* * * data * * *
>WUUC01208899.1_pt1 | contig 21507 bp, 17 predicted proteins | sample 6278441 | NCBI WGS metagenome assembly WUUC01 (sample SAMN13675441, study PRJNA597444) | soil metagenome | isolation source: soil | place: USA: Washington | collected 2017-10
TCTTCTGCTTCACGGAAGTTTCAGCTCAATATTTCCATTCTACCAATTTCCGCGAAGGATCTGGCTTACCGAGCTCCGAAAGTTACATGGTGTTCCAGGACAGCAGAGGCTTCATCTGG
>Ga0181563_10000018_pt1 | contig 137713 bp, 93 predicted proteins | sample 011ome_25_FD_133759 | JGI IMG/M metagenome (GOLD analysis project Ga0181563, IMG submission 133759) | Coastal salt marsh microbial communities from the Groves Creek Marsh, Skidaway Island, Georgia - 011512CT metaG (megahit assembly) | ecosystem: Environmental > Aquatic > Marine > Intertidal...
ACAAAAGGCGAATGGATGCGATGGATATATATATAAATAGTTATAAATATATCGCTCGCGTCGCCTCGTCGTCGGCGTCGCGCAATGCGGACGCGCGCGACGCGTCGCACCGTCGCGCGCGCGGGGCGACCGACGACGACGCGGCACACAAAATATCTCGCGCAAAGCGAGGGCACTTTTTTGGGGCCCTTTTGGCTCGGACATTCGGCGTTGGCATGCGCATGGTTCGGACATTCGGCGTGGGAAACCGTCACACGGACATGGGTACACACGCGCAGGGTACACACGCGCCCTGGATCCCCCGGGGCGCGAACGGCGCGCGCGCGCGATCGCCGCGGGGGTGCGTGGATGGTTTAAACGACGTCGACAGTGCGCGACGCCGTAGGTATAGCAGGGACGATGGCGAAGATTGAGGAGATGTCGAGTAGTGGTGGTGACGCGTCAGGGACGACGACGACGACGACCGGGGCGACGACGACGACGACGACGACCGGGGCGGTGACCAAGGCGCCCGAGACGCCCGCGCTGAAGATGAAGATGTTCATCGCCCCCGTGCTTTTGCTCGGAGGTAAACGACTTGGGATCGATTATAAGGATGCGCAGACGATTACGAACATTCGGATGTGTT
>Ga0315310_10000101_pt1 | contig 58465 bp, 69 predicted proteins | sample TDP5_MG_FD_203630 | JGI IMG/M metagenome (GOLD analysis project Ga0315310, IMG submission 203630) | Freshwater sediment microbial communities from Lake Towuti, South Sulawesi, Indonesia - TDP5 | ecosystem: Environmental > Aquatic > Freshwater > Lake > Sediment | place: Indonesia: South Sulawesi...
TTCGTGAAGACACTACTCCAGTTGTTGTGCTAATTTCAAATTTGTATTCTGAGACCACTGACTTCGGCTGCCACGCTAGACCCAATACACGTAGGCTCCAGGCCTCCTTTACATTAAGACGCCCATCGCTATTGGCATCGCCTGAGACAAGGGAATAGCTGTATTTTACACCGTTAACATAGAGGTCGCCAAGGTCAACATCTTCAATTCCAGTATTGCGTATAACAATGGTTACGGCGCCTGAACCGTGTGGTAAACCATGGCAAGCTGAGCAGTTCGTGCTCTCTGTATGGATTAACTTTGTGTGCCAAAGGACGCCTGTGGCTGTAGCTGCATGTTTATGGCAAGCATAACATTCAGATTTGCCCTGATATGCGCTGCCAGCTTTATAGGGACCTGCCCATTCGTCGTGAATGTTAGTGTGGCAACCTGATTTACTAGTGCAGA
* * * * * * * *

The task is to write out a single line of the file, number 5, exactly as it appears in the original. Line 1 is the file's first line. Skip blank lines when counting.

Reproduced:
>Ga0315310_10000101_pt1 | contig 58465 bp, 69 predicted proteins | sample TDP5_MG_FD_203630 | JGI IMG/M metagenome (GOLD analysis project Ga0315310, IMG submission 203630) | Freshwater sediment microbial communities from Lake Towuti, South Sulawesi, Indonesia - TDP5 | ecosystem: Environmental > Aquatic > Freshwater > Lake > Sediment | place: Indonesia: South Sulawesi...